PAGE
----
With its scenes of cross-dressing, screeching old "women" and four Yorkshiremen regaling each other with tales of childhood poverty, it bears all the hallmarks of Monty Python's Flying Circus. Now, 36 years after it was last shown on British television, the BBC is to screen an episode of the series that spawned the Pythons - having pieced it together from grainy clips salvaged in a global archive search.
The newly restored instalment of At Last the 1948 Show is one of the most significant finds in the decades-long trawl for lost programmes provoked by the BBC and ITV's mass junking of archive material in the 1970s.
Credited with pioneering the meandering satirical sketches that were to become Monty Python's trademark, it was the first series to bring together the architects of that show, John Cleese and the late Graham Chapman.
It also inspired some of the Pythons' most enduring sketches, notably the "Four Yorkshiremen" routine that was one of the highlights of their live performances. The popular set-piece featured Chapman, Michael Palin, Terry Jones and Eric Idle as flat-cap-wearing northerners who try to outdo each other with their tales of childhood hardship and abuse.
Tim Brooke-Taylor, who, with the late Marty Feldman, made up the third and fourth Yorkshiremen in the original At Last the 1948 Show sketch, has welcomed news of the episode's rediscovery. However, he confessed to being annoyed that his absence from the Python line-up meant he never received the credit he deserved for helping to devise the moaning northerners.
"I've always been slightly irritated that, over the years, I never got any credit for the Four Yorkshiremen," he said. "It's very irritating. Everyone talks about the Pythons when it comes to that sketch, but they never actually did it on TV. Graham asked me if they could use it one day, and they did it at the Hollywood Bowl, but ever since people have associated it with them."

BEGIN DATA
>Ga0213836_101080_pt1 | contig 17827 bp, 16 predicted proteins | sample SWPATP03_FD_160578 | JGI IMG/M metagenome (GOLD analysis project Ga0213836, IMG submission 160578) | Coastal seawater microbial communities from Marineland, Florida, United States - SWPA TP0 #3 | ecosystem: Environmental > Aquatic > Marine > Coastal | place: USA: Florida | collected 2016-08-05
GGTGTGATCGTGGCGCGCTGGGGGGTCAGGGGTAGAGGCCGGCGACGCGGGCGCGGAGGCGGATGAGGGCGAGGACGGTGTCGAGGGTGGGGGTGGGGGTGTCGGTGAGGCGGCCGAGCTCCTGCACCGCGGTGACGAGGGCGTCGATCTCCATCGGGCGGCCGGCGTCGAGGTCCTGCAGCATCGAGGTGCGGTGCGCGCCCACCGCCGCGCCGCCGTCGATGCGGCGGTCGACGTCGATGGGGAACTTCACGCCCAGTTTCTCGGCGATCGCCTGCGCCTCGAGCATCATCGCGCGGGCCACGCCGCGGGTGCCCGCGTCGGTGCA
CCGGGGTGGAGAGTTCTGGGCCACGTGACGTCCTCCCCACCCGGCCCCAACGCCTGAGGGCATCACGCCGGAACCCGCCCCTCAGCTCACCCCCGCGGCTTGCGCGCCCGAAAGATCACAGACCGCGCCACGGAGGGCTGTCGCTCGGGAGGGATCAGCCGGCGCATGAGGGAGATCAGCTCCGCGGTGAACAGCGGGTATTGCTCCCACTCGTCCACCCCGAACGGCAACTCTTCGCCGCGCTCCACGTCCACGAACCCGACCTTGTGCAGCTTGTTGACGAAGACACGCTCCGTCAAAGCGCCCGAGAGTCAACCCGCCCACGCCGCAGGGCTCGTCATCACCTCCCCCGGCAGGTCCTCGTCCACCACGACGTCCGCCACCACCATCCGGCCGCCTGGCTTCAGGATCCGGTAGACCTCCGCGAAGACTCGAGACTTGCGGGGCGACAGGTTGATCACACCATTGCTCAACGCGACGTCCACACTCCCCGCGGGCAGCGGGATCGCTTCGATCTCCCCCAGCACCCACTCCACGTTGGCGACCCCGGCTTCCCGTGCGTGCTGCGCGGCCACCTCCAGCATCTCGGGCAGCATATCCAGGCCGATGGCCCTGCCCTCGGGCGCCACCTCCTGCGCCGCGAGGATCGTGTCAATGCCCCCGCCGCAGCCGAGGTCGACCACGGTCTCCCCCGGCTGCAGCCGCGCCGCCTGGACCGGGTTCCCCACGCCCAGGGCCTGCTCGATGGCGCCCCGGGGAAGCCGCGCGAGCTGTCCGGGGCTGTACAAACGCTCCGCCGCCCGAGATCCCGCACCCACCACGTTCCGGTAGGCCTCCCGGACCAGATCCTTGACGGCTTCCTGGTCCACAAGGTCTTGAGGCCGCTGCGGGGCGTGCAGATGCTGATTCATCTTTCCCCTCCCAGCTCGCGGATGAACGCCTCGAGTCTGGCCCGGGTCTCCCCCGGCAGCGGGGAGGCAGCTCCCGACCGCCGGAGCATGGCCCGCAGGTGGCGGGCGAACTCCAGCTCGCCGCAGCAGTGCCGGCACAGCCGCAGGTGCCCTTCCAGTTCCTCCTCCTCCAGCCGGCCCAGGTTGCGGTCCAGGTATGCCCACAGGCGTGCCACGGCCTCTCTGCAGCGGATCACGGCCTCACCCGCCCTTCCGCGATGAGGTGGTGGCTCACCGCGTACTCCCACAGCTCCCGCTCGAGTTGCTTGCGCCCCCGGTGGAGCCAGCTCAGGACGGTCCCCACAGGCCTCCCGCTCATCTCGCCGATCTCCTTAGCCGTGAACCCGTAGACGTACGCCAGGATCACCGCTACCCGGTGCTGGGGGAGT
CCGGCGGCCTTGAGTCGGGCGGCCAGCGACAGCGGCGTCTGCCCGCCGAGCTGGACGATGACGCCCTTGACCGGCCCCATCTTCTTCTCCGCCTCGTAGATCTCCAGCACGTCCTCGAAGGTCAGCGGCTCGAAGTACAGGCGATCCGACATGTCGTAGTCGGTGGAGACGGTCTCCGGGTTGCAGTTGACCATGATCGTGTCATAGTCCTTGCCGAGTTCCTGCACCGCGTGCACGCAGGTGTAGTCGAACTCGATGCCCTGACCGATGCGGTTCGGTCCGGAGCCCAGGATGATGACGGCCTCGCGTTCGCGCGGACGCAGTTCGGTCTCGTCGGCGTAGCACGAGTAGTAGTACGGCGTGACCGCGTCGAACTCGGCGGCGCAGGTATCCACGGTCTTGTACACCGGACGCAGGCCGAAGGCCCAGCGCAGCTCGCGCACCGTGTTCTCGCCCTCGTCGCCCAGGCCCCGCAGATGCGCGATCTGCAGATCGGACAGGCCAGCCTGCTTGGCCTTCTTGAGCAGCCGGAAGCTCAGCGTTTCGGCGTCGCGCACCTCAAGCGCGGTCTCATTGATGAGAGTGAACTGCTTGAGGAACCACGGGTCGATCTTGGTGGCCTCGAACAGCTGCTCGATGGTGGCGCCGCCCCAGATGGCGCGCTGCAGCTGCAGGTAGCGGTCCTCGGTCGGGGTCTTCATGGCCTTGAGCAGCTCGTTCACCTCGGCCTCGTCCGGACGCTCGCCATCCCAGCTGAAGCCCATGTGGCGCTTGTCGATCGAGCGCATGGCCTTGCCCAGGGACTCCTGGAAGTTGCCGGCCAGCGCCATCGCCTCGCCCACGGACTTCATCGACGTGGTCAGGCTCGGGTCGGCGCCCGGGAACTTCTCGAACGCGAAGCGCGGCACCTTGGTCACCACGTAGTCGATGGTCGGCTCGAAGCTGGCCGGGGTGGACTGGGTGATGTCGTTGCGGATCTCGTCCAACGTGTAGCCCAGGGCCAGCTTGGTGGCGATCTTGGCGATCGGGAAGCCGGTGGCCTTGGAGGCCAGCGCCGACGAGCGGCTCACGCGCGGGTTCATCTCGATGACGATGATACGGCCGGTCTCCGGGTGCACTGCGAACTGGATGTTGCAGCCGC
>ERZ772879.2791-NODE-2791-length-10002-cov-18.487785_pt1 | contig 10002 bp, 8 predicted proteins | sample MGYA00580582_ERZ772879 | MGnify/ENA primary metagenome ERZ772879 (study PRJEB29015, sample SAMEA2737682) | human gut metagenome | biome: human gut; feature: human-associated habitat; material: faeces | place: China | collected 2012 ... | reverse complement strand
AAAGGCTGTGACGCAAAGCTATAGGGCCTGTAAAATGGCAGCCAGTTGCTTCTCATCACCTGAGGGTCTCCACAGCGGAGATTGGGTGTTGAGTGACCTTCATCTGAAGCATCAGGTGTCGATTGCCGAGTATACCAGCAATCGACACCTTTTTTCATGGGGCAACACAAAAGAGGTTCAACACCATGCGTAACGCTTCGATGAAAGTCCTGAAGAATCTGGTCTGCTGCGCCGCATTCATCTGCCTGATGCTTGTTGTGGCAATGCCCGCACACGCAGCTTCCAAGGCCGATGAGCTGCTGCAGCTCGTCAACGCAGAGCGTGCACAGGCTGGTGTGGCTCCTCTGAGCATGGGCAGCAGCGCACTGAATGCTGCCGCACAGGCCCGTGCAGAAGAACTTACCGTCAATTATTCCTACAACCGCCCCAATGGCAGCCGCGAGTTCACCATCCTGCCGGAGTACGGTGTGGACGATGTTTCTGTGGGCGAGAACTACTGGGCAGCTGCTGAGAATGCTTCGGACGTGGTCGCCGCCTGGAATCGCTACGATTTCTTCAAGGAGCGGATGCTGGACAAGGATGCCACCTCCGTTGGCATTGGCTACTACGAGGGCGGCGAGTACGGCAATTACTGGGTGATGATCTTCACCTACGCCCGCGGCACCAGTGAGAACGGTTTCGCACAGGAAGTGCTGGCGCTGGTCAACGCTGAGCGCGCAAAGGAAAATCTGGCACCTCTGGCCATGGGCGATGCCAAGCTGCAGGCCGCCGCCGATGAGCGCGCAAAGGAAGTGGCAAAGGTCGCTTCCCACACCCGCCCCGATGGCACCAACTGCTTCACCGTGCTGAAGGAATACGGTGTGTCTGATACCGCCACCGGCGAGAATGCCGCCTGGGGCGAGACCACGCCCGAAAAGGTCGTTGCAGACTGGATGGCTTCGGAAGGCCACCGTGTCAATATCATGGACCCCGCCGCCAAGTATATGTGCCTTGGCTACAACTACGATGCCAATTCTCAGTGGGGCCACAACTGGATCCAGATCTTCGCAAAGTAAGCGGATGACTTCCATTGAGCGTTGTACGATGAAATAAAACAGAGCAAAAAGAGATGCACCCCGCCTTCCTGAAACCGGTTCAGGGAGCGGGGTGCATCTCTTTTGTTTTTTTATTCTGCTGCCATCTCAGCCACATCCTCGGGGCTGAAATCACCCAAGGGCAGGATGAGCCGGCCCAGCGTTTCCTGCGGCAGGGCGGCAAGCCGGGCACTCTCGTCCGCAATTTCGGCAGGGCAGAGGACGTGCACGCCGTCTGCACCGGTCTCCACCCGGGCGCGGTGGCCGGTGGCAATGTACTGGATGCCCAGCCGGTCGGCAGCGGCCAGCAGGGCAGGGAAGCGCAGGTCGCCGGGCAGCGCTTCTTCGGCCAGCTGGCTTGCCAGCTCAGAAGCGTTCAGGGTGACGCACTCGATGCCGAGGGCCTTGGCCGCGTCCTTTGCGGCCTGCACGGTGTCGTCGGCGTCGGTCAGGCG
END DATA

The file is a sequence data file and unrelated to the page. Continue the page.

The "rediscovered" episode has been made fit for broadcast by the British Film Institute following an extraordinary restoration process achieved through a mix of tenacity, technical expertise and sheer serendipity.
It began when a private collector contacted the BFI to offer it an audio copy of an episode of At Last the 1948 Show that he had recorded on its first broadcast in 1967. By sheer chance, all but one of the scenes from the programme were included on a ropy compilation tape retrieved from a Swedish TV company, enabling the restoration team to overlay the soundtrack on the original images.
After a feverish trawl through foreign archives, the final missing sketch from the episode was miraculously discovered on a trailer broadcast more than 30 years ago in Australia. As a result, it was eventually possible to reconstruct the entire programme.
The episode will now be shown on BBC4 over the Christmas period, following a documentary about the ongoing worldwide hunt for missing archive comedy shows. In an interview in the film, Missing: Believed Wiped, Cleese condemns the "stupid" actions of broadcasters who were happy to wipe unique comedies and dramas while keeping copies of game shows and current affairs series.
"I've always found it astonishing that people could have wiped these shows," he says. "When I heard that the 1948 Show had been wiped, I kind of gave up. I mean you've got a show with Marty Feldman, Graham Chapman, me and Tim Brooke-Taylor and the answer is that it took up too much space. Can you imagine? What a pathetic argument."
To Brooke-Taylor, the 1948 Show bears as much of a relationship to his later comedy hit, The Goodies, currently undergoing a critical reappraisal after years of being derided as a poor man's Python, as it does to that series.
"Sketches had been tried before on The Frost Report, but the 1948 Show experimented with how to end them in an interesting way," he said. "In Monty Python, they just had a character coming in and saying, 'this is boring, let's do something else'. In The Goodies we got over this problem by just turning whole episodes into stories."
Among the other recently rediscovered comedy gems to be shown alongside At Last the 1948 Show, on 28 December, will be the first ever episode of Till Death Us Do Part. A one-off Spike Milligan experiment called A Series of Unrelated Incidents, and the only surviving episode of Morecambe and Wise's first series for the BBC will also be screened.
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